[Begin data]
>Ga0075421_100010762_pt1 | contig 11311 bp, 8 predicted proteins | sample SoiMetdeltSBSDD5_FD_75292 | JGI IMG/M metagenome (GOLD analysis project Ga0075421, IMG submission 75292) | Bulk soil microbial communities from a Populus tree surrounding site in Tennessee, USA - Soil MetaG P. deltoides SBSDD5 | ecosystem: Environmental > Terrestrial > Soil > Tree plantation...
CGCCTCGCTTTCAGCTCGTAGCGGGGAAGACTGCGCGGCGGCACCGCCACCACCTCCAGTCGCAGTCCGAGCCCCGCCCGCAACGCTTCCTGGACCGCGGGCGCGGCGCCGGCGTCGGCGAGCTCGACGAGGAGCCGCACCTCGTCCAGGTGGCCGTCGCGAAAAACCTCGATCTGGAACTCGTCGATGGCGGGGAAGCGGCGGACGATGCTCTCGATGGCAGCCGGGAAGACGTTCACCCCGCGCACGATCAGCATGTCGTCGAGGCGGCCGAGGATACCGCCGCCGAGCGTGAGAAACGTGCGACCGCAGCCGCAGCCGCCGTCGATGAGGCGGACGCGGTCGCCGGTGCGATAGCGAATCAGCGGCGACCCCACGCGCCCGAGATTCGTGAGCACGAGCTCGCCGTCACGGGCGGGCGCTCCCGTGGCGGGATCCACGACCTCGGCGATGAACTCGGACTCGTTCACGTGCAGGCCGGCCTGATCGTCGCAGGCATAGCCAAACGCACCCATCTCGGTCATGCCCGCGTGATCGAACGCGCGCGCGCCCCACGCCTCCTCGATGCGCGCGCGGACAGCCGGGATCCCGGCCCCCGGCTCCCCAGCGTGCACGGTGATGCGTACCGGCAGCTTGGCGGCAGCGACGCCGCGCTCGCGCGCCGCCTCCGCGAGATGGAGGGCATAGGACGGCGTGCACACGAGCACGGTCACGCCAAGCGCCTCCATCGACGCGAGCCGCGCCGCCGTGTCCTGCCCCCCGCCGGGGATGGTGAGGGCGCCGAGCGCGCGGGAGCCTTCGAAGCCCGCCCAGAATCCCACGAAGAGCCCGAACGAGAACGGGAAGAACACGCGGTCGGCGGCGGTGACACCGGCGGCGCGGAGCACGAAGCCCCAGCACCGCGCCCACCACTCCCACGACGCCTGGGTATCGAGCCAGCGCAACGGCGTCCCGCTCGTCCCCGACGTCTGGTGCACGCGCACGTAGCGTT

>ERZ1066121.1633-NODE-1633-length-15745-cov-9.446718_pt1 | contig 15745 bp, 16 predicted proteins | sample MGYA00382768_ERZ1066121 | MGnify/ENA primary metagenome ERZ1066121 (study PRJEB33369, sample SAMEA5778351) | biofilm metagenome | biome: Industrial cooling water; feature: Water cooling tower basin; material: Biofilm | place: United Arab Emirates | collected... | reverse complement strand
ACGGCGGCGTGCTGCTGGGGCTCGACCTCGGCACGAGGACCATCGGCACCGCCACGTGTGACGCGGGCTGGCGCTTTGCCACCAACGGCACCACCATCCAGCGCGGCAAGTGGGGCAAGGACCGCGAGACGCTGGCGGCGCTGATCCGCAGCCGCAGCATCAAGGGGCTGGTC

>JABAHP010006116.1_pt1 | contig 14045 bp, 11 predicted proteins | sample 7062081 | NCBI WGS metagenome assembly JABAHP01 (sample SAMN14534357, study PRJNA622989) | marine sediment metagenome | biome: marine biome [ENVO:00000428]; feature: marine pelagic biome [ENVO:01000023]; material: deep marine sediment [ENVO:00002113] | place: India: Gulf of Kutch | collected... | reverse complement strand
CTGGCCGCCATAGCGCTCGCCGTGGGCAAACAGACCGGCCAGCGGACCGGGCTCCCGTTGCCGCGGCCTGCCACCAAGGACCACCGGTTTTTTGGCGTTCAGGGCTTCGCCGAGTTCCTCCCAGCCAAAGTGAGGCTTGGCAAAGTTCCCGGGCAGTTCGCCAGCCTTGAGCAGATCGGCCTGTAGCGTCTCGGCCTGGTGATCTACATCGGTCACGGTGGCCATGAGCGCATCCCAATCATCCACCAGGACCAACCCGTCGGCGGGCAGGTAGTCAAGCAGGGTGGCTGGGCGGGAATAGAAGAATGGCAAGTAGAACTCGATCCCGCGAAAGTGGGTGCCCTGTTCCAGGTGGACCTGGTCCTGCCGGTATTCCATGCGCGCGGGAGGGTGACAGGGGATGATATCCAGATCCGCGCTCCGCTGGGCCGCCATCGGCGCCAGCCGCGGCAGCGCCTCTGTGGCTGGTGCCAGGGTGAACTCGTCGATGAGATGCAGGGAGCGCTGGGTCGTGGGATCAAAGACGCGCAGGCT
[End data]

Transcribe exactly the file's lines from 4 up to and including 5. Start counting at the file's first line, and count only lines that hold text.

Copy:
ACGGCGGCGTGCTGCTGGGGCTCGACCTCGGCACGAGGACCATCGGCACCGCCACGTGTGACGCGGGCTGGCGCTTTGCCACCAACGGCACCACCATCCAGCGCGGCAAGTGGGGCAAGGACCGCGAGACGCTGGCGGCGCTGATCCGCAGCCGCAGCATCAAGGGGCTGGTC

>JABAHP010006116.1_pt1 | contig 14045 bp, 11 predicted proteins | sample 7062081 | NCBI WGS metagenome assembly JABAHP01 (sample SAMN14534357, study PRJNA622989) | marine sediment metagenome | biome: marine biome [ENVO:00000428]; feature: marine pelagic biome [ENVO:01000023]; material: deep marine sediment [ENVO:00002113] | place: India: Gulf of Kutch | collected... | reverse complement strand